Those prospects aside, for Sotomayor, the majority has left virtually no constraints in the criminal code for how a president can exploit the trappings of that office: “In every use of official power, the President is now a king above the law.” 

No wonder Sotomayor signed off her ruling with the line: “With fear for our democracy, I dissent,” without even a customary or perfunctory “respectfully.” For good measure, Sotomayor compared the ruling to one of the Supreme Court’s most infamous opinions: Korematsu v. United States, the now-overturned World War II-era precedent that justified Japanese-American internment. She argues that the Supreme Court’s cloak of presidential “impunity” now hangs like the “loaded weapon” that the late Justice Robert Jackson, a former prosecutor at the Nuremberg war crimes trials, warned the country about in his dissenting opinion in Korematsu.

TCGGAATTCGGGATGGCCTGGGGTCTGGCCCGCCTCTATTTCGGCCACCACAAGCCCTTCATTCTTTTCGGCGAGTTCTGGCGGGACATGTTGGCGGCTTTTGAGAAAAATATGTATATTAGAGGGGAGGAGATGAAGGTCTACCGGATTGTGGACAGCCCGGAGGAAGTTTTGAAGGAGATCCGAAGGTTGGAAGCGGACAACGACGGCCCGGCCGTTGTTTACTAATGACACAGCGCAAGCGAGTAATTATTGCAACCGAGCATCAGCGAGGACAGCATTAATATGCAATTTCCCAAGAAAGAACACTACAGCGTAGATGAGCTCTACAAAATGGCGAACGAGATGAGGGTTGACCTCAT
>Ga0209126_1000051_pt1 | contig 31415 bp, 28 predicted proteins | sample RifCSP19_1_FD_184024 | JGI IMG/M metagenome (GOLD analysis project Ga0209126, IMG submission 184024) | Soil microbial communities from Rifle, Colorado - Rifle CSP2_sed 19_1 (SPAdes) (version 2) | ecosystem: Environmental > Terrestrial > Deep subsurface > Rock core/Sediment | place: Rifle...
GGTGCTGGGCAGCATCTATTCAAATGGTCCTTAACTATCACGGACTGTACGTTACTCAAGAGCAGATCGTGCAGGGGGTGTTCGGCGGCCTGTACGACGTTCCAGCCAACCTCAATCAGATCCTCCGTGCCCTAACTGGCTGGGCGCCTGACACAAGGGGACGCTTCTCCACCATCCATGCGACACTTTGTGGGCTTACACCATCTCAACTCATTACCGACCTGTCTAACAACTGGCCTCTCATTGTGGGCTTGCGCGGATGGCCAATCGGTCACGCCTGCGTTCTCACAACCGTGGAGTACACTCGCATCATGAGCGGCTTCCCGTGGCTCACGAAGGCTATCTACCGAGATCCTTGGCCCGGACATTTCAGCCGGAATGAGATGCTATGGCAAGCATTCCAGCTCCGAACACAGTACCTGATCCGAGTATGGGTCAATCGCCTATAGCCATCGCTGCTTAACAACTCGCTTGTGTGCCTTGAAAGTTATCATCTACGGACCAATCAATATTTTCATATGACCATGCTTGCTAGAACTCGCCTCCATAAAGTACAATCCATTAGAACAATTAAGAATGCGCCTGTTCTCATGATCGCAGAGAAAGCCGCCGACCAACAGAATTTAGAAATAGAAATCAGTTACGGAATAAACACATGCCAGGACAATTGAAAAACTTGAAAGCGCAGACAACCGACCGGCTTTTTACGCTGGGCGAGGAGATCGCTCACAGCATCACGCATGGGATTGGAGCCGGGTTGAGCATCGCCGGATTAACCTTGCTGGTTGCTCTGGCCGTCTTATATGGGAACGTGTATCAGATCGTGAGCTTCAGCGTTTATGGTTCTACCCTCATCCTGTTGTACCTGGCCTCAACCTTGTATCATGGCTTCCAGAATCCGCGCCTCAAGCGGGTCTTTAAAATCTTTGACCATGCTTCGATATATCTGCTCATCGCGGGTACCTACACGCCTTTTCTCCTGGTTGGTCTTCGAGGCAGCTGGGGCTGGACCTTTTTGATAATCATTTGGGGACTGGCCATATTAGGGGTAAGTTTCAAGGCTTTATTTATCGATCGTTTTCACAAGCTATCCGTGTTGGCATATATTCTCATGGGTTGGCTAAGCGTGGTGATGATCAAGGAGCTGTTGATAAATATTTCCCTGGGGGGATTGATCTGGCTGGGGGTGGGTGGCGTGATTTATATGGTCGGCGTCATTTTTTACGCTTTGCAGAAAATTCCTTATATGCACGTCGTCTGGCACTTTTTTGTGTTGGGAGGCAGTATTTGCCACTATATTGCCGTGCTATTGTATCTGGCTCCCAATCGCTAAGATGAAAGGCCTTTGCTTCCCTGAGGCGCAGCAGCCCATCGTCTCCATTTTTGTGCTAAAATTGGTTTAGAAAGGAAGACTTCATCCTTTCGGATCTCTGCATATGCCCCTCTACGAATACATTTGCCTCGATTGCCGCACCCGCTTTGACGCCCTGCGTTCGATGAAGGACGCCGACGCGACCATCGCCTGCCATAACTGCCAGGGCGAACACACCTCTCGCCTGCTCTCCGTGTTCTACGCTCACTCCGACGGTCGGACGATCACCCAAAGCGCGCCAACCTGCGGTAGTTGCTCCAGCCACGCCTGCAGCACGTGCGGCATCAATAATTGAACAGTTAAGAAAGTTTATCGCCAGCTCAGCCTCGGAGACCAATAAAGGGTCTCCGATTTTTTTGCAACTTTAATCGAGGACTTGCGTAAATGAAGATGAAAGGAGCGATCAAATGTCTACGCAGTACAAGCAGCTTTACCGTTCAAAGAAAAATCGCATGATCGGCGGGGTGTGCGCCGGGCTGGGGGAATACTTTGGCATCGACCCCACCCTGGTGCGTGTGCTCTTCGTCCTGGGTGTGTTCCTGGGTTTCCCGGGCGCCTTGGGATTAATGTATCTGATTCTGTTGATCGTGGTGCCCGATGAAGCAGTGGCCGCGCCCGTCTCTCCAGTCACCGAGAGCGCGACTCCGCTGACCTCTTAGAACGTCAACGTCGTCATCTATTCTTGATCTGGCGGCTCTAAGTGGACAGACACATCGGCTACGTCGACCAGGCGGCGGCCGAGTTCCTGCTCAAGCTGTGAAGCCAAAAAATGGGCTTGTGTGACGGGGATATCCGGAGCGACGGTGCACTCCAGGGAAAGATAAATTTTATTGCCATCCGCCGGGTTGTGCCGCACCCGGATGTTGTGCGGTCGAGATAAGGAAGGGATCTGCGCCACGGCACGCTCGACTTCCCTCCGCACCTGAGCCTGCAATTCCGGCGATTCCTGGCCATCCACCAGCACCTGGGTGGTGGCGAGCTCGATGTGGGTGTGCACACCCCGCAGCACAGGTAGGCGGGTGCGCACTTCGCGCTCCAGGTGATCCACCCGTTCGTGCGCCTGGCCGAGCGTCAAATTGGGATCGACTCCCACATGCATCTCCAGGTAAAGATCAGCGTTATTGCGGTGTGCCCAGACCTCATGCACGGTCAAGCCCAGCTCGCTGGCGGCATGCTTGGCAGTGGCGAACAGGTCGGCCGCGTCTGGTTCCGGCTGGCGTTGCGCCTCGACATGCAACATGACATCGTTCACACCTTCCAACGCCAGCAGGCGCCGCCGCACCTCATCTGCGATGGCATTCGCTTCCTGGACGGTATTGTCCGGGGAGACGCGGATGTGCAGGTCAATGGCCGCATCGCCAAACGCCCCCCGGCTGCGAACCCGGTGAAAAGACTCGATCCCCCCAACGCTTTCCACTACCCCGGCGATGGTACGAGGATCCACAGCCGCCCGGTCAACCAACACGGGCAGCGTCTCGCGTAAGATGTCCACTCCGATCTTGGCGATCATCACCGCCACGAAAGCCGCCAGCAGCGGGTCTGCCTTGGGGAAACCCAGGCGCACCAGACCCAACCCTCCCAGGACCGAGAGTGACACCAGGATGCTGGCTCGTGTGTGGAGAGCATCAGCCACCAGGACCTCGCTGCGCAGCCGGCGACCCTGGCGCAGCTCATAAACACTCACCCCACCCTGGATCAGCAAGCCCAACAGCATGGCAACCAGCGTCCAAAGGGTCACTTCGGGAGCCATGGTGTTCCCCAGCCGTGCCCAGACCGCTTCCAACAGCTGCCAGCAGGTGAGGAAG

For Now, Most of Trump’s Federal Election Interference Case Survives

Officially, Roberts and his fellow conservative justices  created an elaborate framework to determine which allegations against Trump can survive to trial. This analysis depends on whether Trump’s actions are classified as “official” conduct, and if they are, whether they are entitled to “absolute immunity” or “presumptive immunity.” 

“As for a President’s unofficial acts, there is no immunity,” the Court ruled.